My toddler families often tell me that their child is a “picky eater”.
Since lack of food can also cause night wake-ups, I always dig into the potential issues leading to a limited diet during the day.
We know that food issues can be caused by a battle of the wills. But, we need to remember that food intake is also natural. Our bodies are made to EAT so that we can function. This means that we will eat when we are hungry. So, sometimes we need to talk about: changing the ways parents present food, talk about food, and find ways to relax when a child refuses to eat.
But, the most common issue I find is that the toddler or child is simply drinking too much milk.
By decreasing the amount of milk, milk alternatives, or breastmilk a child is drinking - we can drastically increases the child’s food intake (and, cut out many of our food fights)!
As a mom myself, I wasn’t taught by any of my health practitioners about when to decrease the amount of milk my kids were drinking. More shocking is that of all my clients with kids who were considered “severe picky eaters” and were referred to nutritionists were also not questioned on the amount their child was drinking.
Of all my “picky eaters”, the key to getting them to eat was decreasing their milk intake.
So - here is my “how much milk to actually drink” soapbox blog:
How much milk is enough?
According to the Canadian Association of Paediatrics, Dieticians of Canada, Breastfeeding Committee for Canada, Public Health Agency of Canada, and Health Canada:
12-24 months - 500mL (16 oz or 1.7 cups) of 3.25% milk or breastmilk per day.
The American Association of Paediatrics recommendations are a little different:
12-24 months they suggest - 500-681 mL (16-24 oz/day or 2-3 cups) per day.
2-5 years they suggest 500-568 mL (16-20 oz/day or 2-2.5 cups) per day.
Remember though that every child is different. If you decide to go with the American recommendations and you find your child is still not eating, try to decrease their milk to meet the Canadian requirements and see if that makes a difference.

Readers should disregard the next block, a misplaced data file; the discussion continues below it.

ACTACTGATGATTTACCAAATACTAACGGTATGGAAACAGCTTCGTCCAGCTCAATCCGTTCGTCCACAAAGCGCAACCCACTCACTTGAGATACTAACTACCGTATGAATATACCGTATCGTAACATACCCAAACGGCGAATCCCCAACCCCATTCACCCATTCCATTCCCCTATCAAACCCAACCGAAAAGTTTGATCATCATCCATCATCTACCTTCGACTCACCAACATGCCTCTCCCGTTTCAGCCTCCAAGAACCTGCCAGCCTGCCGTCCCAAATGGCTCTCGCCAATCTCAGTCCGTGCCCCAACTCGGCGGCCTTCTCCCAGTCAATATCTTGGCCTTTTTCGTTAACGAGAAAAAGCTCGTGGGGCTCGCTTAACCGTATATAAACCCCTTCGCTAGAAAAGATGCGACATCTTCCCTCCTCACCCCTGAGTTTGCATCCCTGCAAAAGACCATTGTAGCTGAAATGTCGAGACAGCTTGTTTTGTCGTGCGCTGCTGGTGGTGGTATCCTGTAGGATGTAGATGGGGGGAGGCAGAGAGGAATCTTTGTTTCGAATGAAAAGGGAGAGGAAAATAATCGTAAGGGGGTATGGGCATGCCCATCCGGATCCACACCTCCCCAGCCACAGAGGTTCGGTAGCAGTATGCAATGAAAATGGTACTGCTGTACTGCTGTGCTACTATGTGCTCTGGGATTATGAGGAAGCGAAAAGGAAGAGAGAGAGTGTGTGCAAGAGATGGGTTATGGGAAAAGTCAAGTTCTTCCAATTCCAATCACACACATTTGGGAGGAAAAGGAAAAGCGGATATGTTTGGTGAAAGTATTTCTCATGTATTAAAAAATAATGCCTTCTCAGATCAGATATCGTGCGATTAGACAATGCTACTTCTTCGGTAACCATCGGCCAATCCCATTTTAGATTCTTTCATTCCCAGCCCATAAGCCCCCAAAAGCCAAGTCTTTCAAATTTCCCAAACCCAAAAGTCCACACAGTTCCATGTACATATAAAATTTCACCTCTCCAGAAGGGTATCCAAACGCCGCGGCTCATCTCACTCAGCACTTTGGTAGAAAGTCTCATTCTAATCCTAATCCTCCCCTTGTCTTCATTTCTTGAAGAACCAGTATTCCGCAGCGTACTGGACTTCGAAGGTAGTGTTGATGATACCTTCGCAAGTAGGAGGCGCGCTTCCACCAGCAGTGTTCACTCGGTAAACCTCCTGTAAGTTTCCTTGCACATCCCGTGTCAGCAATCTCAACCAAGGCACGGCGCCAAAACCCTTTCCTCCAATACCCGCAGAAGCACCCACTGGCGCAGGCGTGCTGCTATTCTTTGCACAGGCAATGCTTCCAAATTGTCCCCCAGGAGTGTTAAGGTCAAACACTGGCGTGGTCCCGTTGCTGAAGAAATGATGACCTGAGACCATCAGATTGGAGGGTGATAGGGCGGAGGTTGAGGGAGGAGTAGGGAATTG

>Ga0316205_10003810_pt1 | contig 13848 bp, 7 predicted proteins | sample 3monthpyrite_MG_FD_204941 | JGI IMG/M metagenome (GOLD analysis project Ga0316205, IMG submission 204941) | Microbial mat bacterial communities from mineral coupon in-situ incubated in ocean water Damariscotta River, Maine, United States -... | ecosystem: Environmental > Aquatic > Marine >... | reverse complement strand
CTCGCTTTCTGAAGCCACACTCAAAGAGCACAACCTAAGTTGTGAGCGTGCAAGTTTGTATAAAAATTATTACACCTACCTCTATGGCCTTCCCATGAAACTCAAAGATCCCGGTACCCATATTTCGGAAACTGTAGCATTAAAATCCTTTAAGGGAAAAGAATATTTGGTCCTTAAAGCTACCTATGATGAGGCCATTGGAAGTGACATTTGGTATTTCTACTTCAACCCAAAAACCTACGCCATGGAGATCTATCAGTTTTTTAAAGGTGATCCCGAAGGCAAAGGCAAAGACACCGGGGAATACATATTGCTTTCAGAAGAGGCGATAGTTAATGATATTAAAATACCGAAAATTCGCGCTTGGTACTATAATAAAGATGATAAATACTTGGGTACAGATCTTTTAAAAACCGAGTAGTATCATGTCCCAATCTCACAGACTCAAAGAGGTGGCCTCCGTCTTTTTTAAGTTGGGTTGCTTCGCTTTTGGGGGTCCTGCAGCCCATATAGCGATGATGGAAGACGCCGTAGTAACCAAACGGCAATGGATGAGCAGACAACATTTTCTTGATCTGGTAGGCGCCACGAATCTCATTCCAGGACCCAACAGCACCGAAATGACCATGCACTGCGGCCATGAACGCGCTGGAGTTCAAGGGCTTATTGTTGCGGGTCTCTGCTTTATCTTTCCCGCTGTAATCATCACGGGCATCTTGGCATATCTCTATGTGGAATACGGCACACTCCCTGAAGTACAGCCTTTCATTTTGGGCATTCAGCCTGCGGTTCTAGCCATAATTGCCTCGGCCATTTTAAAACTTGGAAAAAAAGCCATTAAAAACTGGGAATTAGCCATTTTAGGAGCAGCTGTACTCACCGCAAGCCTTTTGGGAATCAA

Make sure you are still giving them healthy liquids:
Do remember that if you are decreasing milk, you should be increasing other liquids - primarily water.
Canada’s Food Guide has eliminated all fruit juices as a healthy alternative to fruits because of the high sugar content. There are strong warnings to not offer juices and other sugary drinks in both Canada and the US because of their link to obesity.
Water can be given during mealtimes and throughout the day - especially during or after playtimes.
When should my child be drinking milk?
I always suggest to my clients that they separate their meals from drinking milk.
Try not to offer food within an hour to an hour and a half from drinking milk. As we all know (and have learned the hard way!) when our kids fill up with milk, they won’t eat their food (cue mealtime tantrums).
You can choose to give the milk during the times of day that works best for your family. But, try to avoid giving milk right before your child goes to bed or down for a nap so that they don’t associate sleep with milk.
Should we even be giving milk? I hear vegetables can give calcium too!
There are many groups that believe that the even these milk recommendations are excessive. They believe that if the concern is to get our kids to have calcium in our diet, we can do so with vegetables.
But, that is a whole other can of worms that needs it’s own devoted blog! More on that later, I promise!
My sources if you want to read more: